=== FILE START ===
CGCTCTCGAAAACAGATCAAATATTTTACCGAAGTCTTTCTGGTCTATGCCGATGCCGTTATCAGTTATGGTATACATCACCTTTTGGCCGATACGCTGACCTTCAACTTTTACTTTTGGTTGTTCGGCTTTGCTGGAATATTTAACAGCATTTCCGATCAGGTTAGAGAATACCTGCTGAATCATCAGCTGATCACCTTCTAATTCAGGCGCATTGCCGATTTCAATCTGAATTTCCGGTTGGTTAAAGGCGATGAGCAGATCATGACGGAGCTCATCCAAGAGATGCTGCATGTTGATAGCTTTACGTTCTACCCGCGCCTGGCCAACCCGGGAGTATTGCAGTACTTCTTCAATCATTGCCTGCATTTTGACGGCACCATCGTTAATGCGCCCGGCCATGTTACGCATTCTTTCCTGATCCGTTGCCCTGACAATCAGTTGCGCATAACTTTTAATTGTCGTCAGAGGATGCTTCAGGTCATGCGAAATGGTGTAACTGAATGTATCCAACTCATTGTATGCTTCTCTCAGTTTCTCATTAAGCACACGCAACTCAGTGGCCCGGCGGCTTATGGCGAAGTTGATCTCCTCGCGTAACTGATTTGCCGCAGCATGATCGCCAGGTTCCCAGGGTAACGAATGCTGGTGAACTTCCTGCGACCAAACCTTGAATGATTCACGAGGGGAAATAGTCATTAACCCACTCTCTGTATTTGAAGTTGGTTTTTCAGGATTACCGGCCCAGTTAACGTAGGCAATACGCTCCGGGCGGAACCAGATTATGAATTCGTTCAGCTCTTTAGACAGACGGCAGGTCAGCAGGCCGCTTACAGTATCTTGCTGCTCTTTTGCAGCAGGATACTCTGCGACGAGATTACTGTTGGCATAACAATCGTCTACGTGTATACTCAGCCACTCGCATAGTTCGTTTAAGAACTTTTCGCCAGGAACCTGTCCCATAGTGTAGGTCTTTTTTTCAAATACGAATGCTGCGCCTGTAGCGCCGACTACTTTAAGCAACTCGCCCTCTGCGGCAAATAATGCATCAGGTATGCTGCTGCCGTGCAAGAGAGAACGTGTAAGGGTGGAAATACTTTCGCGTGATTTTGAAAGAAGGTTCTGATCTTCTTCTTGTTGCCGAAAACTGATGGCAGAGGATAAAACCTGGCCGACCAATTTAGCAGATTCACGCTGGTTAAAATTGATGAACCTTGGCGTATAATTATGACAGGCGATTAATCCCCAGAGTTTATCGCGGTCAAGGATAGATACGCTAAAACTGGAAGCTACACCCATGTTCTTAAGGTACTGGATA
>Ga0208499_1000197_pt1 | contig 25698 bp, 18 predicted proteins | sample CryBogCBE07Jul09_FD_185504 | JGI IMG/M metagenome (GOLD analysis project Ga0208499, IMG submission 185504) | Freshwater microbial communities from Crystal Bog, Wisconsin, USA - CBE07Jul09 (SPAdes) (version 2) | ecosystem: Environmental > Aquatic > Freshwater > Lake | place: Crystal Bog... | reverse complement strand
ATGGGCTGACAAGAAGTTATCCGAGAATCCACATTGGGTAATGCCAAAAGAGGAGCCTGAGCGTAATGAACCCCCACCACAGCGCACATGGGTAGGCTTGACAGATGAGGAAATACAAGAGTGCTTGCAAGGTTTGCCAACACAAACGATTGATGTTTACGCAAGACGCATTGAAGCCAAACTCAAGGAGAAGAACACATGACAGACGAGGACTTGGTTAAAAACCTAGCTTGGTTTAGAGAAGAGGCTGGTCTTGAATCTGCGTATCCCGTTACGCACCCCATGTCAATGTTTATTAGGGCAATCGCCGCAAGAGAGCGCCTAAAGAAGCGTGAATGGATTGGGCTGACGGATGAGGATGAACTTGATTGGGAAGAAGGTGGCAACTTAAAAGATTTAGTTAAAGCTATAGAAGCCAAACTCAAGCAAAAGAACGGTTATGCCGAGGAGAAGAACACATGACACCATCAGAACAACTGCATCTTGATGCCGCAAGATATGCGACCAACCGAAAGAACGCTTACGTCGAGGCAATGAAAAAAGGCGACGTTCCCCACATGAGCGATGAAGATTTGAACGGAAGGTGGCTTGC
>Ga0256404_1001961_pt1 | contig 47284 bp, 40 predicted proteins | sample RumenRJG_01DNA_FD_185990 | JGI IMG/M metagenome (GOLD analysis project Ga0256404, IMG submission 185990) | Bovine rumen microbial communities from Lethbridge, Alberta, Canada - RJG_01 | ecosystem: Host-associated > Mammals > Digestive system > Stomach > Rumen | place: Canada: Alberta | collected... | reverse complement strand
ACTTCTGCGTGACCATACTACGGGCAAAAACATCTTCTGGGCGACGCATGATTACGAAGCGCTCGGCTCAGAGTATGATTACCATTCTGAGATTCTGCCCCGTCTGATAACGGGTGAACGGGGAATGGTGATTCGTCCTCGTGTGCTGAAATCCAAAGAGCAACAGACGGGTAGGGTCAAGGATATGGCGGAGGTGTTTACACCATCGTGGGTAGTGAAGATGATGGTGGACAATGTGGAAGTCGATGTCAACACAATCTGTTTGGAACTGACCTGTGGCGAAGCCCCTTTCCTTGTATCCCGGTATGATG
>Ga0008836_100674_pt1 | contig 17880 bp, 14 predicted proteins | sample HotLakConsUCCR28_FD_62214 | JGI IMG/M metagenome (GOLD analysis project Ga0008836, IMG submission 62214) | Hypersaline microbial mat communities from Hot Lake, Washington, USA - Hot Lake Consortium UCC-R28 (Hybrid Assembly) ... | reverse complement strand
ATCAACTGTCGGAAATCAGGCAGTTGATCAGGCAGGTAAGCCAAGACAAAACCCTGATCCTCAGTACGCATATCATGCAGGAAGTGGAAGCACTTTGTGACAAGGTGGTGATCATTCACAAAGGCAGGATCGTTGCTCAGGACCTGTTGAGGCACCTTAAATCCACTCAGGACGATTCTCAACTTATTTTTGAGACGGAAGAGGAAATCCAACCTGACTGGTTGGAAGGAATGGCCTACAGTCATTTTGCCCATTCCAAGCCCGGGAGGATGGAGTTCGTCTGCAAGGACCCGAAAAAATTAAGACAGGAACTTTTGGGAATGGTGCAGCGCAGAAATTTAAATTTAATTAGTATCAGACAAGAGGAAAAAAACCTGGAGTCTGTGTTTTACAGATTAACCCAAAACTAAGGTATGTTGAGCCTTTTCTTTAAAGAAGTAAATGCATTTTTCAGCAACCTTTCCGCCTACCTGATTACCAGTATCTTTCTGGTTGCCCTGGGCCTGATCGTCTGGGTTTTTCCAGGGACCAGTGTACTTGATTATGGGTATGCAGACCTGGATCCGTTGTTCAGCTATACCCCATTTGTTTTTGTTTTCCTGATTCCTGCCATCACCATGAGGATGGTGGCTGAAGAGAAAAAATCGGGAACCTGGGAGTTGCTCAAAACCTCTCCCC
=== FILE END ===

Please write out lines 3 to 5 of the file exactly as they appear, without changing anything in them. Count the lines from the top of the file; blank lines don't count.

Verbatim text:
ATGGGCTGACAAGAAGTTATCCGAGAATCCACATTGGGTAATGCCAAAAGAGGAGCCTGAGCGTAATGAACCCCCACCACAGCGCACATGGGTAGGCTTGACAGATGAGGAAATACAAGAGTGCTTGCAAGGTTTGCCAACACAAACGATTGATGTTTACGCAAGACGCATTGAAGCCAAACTCAAGGAGAAGAACACATGACAGACGAGGACTTGGTTAAAAACCTAGCTTGGTTTAGAGAAGAGGCTGGTCTTGAATCTGCGTATCCCGTTACGCACCCCATGTCAATGTTTATTAGGGCAATCGCCGCAAGAGAGCGCCTAAAGAAGCGTGAATGGATTGGGCTGACGGATGAGGATGAACTTGATTGGGAAGAAGGTGGCAACTTAAAAGATTTAGTTAAAGCTATAGAAGCCAAACTCAAGCAAAAGAACGGTTATGCCGAGGAGAAGAACACATGACACCATCAGAACAACTGCATCTTGATGCCGCAAGATATGCGACCAACCGAAAGAACGCTTACGTCGAGGCAATGAAAAAAGGCGACGTTCCCCACATGAGCGATGAAGATTTGAACGGAAGGTGGCTTGC
>Ga0256404_1001961_pt1 | contig 47284 bp, 40 predicted proteins | sample RumenRJG_01DNA_FD_185990 | JGI IMG/M metagenome (GOLD analysis project Ga0256404, IMG submission 185990) | Bovine rumen microbial communities from Lethbridge, Alberta, Canada - RJG_01 | ecosystem: Host-associated > Mammals > Digestive system > Stomach > Rumen | place: Canada: Alberta | collected... | reverse complement strand
ACTTCTGCGTGACCATACTACGGGCAAAAACATCTTCTGGGCGACGCATGATTACGAAGCGCTCGGCTCAGAGTATGATTACCATTCTGAGATTCTGCCCCGTCTGATAACGGGTGAACGGGGAATGGTGATTCGTCCTCGTGTGCTGAAATCCAAAGAGCAACAGACGGGTAGGGTCAAGGATATGGCGGAGGTGTTTACACCATCGTGGGTAGTGAAGATGATGGTGGACAATGTGGAAGTCGATGTCAACACAATCTGTTTGGAACTGACCTGTGGCGAAGCCCCTTTCCTTGTATCCCGGTATGATG